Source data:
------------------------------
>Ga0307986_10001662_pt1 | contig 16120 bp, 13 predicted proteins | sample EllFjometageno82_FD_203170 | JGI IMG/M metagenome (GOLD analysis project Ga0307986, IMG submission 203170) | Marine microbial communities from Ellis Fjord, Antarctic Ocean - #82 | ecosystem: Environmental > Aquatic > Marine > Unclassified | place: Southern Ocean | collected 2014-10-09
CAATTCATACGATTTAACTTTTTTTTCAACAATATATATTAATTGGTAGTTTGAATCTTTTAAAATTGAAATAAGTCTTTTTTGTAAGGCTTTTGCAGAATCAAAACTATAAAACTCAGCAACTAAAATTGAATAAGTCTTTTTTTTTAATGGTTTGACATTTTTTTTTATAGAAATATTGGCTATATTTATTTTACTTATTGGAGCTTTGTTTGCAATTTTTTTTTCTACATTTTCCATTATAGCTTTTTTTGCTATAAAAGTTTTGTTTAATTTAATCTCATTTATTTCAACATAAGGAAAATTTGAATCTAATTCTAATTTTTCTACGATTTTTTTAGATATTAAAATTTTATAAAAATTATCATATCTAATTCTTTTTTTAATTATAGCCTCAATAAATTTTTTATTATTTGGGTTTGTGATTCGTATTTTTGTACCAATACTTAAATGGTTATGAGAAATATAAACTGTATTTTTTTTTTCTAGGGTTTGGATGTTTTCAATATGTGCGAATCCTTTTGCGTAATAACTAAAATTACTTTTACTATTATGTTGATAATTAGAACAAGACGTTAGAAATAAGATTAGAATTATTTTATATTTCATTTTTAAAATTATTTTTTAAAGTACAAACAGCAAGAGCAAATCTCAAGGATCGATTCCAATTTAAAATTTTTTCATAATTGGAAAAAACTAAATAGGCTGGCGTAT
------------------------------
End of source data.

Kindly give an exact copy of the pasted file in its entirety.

>Ga0307986_10001662_pt1 | contig 16120 bp, 13 predicted proteins | sample EllFjometageno82_FD_203170 | JGI IMG/M metagenome (GOLD analysis project Ga0307986, IMG submission 203170) | Marine microbial communities from Ellis Fjord, Antarctic Ocean - #82 | ecosystem: Environmental > Aquatic > Marine > Unclassified | place: Southern Ocean | collected 2014-10-09
CAATTCATACGATTTAACTTTTTTTTCAACAATATATATTAATTGGTAGTTTGAATCTTTTAAAATTGAAATAAGTCTTTTTTGTAAGGCTTTTGCAGAATCAAAACTATAAAACTCAGCAACTAAAATTGAATAAGTCTTTTTTTTTAATGGTTTGACATTTTTTTTTATAGAAATATTGGCTATATTTATTTTACTTATTGGAGCTTTGTTTGCAATTTTTTTTTCTACATTTTCCATTATAGCTTTTTTTGCTATAAAAGTTTTGTTTAATTTAATCTCATTTATTTCAACATAAGGAAAATTTGAATCTAATTCTAATTTTTCTACGATTTTTTTAGATATTAAAATTTTATAAAAATTATCATATCTAATTCTTTTTTTAATTATAGCCTCAATAAATTTTTTATTATTTGGGTTTGTGATTCGTATTTTTGTACCAATACTTAAATGGTTATGAGAAATATAAACTGTATTTTTTTTTTCTAGGGTTTGGATGTTTTCAATATGTGCGAATCCTTTTGCGTAATAACTAAAATTACTTTTACTATTATGTTGATAATTAGAACAAGACGTTAGAAATAAGATTAGAATTATTTTATATTTCATTTTTAAAATTATTTTTTAAAGTACAAACAGCAAGAGCAAATCTCAAGGATCGATTCCAATTTAAAATTTTTTCATAATTGGAAAAAACTAAATAGGCTGGCGTAT